The Paying Guests by Sarah Waters


“The Paying Guests”  is the latest novel by one of my favourite authors, Sarah Waters.

Set in 1922, in Camberwell, London, we are introduced to Mrs Wray, a widow, and her daughter, Frances. They have had to dismiss their servants and have decided that the only way they can maintain their home is to take in lodgers. Shortly after advertising their rooms to let, their first “paying guests” move in.

Leonard and Lilian Barber are a young couple, of a lower social class than the Wrays, but this did not prevent a friendship forming between Frances and Lilian. It is this friendship which plays a central role in the novel. To say more about the plot would spoil the story for other readers, but there are several twists and turns as the story develops.

What I love about Sarah Waters’ work is her ability to create authenticity. The time and place aspect of this novel are perfect, in my opinion. You could be living in London in 1922…..the descriptions, the speech, the attitudes all ring true. I feel that the author has researched the period with great thoroughness, so that you are effortlessly plunged into the period. Actually, if you read this novel “The Night Watch” and “The Little Stranger”, all by Sarah Waters, you would gain considerable insight into life in the 1920s, the Second World War years and post-war England.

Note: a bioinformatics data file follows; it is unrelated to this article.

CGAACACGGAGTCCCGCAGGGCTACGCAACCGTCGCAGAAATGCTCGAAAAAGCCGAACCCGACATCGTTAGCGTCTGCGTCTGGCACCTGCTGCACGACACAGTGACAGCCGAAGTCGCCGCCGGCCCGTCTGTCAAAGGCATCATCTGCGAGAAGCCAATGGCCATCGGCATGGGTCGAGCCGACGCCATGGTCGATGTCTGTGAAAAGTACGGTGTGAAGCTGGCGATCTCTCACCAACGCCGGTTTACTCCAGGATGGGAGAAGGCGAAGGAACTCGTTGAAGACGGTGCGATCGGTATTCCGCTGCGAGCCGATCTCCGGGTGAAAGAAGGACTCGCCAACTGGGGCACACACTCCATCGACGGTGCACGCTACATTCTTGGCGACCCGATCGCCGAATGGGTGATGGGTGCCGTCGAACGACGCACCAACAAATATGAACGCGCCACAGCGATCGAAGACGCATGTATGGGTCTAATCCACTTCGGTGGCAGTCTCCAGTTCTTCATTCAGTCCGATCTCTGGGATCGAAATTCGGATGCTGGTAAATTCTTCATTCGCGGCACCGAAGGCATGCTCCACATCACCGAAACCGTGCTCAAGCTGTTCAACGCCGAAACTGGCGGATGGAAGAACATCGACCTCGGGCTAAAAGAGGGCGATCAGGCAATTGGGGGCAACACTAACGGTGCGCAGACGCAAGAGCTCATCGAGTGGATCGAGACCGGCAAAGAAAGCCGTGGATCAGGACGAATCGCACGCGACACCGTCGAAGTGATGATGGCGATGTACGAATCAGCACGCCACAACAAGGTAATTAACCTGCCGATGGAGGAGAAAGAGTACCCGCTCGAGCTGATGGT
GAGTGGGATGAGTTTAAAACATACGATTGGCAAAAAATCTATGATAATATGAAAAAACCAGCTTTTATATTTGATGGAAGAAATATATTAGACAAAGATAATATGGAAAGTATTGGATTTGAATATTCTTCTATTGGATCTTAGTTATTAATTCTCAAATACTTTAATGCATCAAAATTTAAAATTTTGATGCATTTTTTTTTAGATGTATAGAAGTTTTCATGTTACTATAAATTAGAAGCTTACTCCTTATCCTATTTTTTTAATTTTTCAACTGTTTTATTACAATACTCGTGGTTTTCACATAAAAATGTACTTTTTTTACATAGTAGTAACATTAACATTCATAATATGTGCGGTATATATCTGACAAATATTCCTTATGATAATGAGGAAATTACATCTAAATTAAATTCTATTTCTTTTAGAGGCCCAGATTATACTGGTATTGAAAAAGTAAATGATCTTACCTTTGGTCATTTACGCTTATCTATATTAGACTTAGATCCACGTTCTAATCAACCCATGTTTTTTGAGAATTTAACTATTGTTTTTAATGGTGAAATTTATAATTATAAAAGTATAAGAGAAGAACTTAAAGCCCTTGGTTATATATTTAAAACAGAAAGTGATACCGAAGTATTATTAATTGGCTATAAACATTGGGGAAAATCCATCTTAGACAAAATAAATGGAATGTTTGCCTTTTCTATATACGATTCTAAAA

Although this is a long book and there have been some who have thought it slow paced in places, I didn’t find that it dragged or bored me. I think the deep insight into the characters and their relationships, plus the authentic details, were so interesting. The writing flowed and as “the plot thickened”, I could not put it down.

All in all, another wonderful novel by Sarah Waters!


Sarah Waters is a British novelist. She is best known for her first novel, Tipping the Velvet, as well the novels that followed, including Affinity, Fingersmith, and The Night Watch.

Waters attended university, earning degrees in English literature. Before writing novels Waters worked as an academic, earning a doctorate and teaching. Waters went directly from her doctoral thesis to her first novel. It was during the process of writing her thesis that she thought she would write a novel; she began as soon as the thesis was complete.


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